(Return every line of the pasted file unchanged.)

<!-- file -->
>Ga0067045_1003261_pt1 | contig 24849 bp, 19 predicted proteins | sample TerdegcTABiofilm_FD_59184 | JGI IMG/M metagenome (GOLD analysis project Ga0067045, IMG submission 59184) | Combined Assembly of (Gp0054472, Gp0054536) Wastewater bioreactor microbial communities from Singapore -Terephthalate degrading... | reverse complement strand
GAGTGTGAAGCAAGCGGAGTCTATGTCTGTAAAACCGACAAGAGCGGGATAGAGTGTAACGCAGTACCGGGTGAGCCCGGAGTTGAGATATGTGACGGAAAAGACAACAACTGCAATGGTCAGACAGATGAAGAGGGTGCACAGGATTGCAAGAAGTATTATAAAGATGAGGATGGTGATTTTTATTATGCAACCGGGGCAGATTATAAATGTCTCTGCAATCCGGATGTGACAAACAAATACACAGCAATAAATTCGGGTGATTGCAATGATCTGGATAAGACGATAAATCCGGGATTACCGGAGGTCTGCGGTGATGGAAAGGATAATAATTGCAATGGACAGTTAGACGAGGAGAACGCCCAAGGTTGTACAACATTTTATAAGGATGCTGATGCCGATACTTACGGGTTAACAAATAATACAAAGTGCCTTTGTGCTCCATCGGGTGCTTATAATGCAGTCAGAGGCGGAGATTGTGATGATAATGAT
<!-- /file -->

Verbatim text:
>Ga0067045_1003261_pt1 | contig 24849 bp, 19 predicted proteins | sample TerdegcTABiofilm_FD_59184 | JGI IMG/M metagenome (GOLD analysis project Ga0067045, IMG submission 59184) | Combined Assembly of (Gp0054472, Gp0054536) Wastewater bioreactor microbial communities from Singapore -Terephthalate degrading... | reverse complement strand
GAGTGTGAAGCAAGCGGAGTCTATGTCTGTAAAACCGACAAGAGCGGGATAGAGTGTAACGCAGTACCGGGTGAGCCCGGAGTTGAGATATGTGACGGAAAAGACAACAACTGCAATGGTCAGACAGATGAAGAGGGTGCACAGGATTGCAAGAAGTATTATAAAGATGAGGATGGTGATTTTTATTATGCAACCGGGGCAGATTATAAATGTCTCTGCAATCCGGATGTGACAAACAAATACACAGCAATAAATTCGGGTGATTGCAATGATCTGGATAAGACGATAAATCCGGGATTACCGGAGGTCTGCGGTGATGGAAAGGATAATAATTGCAATGGACAGTTAGACGAGGAGAACGCCCAAGGTTGTACAACATTTTATAAGGATGCTGATGCCGATACTTACGGGTTAACAAATAATACAAAGTGCCTTTGTGCTCCATCGGGTGCTTATAATGCAGTCAGAGGCGGAGATTGTGATGATAATGAT